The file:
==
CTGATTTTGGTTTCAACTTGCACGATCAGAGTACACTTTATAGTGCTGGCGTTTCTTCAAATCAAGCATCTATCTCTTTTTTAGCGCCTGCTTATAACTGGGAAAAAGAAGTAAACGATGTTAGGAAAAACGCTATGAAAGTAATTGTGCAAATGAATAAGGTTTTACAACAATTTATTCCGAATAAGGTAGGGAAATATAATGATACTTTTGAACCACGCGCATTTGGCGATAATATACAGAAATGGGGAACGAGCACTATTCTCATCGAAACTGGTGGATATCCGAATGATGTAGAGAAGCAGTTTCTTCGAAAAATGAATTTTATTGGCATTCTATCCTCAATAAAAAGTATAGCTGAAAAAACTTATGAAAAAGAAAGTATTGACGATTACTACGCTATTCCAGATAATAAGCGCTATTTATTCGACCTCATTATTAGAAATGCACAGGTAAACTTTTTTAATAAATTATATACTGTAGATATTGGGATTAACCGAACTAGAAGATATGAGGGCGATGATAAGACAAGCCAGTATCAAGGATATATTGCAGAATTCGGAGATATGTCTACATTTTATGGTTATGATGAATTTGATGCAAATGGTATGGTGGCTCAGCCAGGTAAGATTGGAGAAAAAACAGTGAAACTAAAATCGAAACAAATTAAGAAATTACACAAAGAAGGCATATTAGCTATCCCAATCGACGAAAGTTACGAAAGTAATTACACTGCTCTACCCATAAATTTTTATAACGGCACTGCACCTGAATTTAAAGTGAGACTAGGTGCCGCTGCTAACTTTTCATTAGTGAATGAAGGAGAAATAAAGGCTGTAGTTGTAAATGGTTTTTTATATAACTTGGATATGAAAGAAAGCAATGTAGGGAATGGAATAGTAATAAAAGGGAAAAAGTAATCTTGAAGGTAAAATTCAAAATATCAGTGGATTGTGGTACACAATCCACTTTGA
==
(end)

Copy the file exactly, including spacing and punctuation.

CTGATTTTGGTTTCAACTTGCACGATCAGAGTACACTTTATAGTGCTGGCGTTTCTTCAAATCAAGCATCTATCTCTTTTTTAGCGCCTGCTTATAACTGGGAAAAAGAAGTAAACGATGTTAGGAAAAACGCTATGAAAGTAATTGTGCAAATGAATAAGGTTTTACAACAATTTATTCCGAATAAGGTAGGGAAATATAATGATACTTTTGAACCACGCGCATTTGGCGATAATATACAGAAATGGGGAACGAGCACTATTCTCATCGAAACTGGTGGATATCCGAATGATGTAGAGAAGCAGTTTCTTCGAAAAATGAATTTTATTGGCATTCTATCCTCAATAAAAAGTATAGCTGAAAAAACTTATGAAAAAGAAAGTATTGACGATTACTACGCTATTCCAGATAATAAGCGCTATTTATTCGACCTCATTATTAGAAATGCACAGGTAAACTTTTTTAATAAATTATATACTGTAGATATTGGGATTAACCGAACTAGAAGATATGAGGGCGATGATAAGACAAGCCAGTATCAAGGATATATTGCAGAATTCGGAGATATGTCTACATTTTATGGTTATGATGAATTTGATGCAAATGGTATGGTGGCTCAGCCAGGTAAGATTGGAGAAAAAACAGTGAAACTAAAATCGAAACAAATTAAGAAATTACACAAAGAAGGCATATTAGCTATCCCAATCGACGAAAGTTACGAAAGTAATTACACTGCTCTACCCATAAATTTTTATAACGGCACTGCACCTGAATTTAAAGTGAGACTAGGTGCCGCTGCTAACTTTTCATTAGTGAATGAAGGAGAAATAAAGGCTGTAGTTGTAAATGGTTTTTTATATAACTTGGATATGAAAGAAAGCAATGTAGGGAATGGAATAGTAATAAAAGGGAAAAAGTAATCTTGAAGGTAAAATTCAAAATATCAGTGGATTGTGGTACACAATCCACTTTGA